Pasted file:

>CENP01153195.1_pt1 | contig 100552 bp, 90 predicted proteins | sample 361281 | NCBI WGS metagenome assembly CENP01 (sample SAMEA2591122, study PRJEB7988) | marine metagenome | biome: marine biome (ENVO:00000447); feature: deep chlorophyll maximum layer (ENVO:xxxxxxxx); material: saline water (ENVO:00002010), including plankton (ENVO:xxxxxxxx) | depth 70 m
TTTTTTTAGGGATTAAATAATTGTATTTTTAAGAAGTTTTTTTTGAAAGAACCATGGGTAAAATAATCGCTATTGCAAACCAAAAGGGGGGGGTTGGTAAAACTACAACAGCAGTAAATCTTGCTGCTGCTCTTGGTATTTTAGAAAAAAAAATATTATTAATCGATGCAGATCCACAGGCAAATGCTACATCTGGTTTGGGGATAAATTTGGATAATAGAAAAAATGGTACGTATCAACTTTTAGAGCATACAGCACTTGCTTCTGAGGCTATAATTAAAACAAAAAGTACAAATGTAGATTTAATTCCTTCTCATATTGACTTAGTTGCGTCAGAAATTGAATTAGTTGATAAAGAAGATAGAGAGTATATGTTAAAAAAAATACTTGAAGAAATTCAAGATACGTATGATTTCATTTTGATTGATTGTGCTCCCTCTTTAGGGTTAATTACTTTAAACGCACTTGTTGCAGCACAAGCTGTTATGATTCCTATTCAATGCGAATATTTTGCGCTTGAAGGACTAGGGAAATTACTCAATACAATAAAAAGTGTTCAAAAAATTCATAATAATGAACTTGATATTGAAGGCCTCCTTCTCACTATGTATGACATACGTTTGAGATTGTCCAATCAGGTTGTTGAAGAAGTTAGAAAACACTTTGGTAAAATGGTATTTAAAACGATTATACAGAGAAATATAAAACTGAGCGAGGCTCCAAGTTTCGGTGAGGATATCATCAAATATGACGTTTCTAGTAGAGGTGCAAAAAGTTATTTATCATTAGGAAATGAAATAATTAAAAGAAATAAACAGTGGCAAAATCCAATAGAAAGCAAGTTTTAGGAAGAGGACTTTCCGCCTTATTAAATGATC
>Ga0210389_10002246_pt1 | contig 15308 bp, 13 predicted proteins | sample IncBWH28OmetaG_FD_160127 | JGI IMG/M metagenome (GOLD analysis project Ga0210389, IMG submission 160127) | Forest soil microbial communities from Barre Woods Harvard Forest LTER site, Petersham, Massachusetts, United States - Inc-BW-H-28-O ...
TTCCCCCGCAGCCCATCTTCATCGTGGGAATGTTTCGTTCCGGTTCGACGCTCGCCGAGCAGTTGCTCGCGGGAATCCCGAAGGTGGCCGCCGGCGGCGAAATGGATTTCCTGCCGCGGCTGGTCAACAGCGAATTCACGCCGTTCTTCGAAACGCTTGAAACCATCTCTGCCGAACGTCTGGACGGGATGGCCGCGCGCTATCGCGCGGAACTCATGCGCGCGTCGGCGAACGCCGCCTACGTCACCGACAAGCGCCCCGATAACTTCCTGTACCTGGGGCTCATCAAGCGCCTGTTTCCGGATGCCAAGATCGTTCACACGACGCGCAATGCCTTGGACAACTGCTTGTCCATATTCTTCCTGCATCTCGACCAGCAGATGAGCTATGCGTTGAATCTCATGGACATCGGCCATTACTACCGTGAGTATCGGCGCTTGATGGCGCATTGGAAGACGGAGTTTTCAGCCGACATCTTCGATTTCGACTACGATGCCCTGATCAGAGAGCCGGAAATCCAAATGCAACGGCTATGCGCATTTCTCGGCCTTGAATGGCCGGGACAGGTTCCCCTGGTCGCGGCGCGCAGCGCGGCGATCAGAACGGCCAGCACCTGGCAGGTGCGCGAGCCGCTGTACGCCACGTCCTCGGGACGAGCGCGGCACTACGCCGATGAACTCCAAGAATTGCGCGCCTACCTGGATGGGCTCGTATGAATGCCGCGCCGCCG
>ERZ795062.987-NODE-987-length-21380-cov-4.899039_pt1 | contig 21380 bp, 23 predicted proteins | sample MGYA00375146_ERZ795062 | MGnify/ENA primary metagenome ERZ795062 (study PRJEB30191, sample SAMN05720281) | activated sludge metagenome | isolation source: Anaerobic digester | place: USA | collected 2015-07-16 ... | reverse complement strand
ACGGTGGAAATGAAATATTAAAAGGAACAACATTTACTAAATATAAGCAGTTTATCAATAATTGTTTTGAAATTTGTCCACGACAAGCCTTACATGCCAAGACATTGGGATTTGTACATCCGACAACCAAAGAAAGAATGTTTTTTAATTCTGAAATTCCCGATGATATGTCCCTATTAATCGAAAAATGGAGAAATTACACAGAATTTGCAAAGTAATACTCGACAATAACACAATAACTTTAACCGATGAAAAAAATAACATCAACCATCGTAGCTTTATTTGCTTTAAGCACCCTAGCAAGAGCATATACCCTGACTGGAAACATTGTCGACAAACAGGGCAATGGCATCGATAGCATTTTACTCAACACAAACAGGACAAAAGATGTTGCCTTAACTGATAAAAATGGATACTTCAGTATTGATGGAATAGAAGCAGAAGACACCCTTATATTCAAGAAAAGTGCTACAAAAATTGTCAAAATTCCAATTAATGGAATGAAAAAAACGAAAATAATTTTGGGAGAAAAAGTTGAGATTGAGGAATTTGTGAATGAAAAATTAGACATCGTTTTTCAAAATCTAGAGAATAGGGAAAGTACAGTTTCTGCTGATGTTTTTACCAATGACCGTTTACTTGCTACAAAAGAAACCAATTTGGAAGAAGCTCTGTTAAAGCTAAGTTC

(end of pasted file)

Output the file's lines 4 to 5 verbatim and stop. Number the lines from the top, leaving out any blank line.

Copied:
TTCCCCCGCAGCCCATCTTCATCGTGGGAATGTTTCGTTCCGGTTCGACGCTCGCCGAGCAGTTGCTCGCGGGAATCCCGAAGGTGGCCGCCGGCGGCGAAATGGATTTCCTGCCGCGGCTGGTCAACAGCGAATTCACGCCGTTCTTCGAAACGCTTGAAACCATCTCTGCCGAACGTCTGGACGGGATGGCCGCGCGCTATCGCGCGGAACTCATGCGCGCGTCGGCGAACGCCGCCTACGTCACCGACAAGCGCCCCGATAACTTCCTGTACCTGGGGCTCATCAAGCGCCTGTTTCCGGATGCCAAGATCGTTCACACGACGCGCAATGCCTTGGACAACTGCTTGTCCATATTCTTCCTGCATCTCGACCAGCAGATGAGCTATGCGTTGAATCTCATGGACATCGGCCATTACTACCGTGAGTATCGGCGCTTGATGGCGCATTGGAAGACGGAGTTTTCAGCCGACATCTTCGATTTCGACTACGATGCCCTGATCAGAGAGCCGGAAATCCAAATGCAACGGCTATGCGCATTTCTCGGCCTTGAATGGCCGGGACAGGTTCCCCTGGTCGCGGCGCGCAGCGCGGCGATCAGAACGGCCAGCACCTGGCAGGTGCGCGAGCCGCTGTACGCCACGTCCTCGGGACGAGCGCGGCACTACGCCGATGAACTCCAAGAATTGCGCGCCTACCTGGATGGGCTCGTATGAATGCCGCGCCGCCG
>ERZ795062.987-NODE-987-length-21380-cov-4.899039_pt1 | contig 21380 bp, 23 predicted proteins | sample MGYA00375146_ERZ795062 | MGnify/ENA primary metagenome ERZ795062 (study PRJEB30191, sample SAMN05720281) | activated sludge metagenome | isolation source: Anaerobic digester | place: USA | collected 2015-07-16 ... | reverse complement strand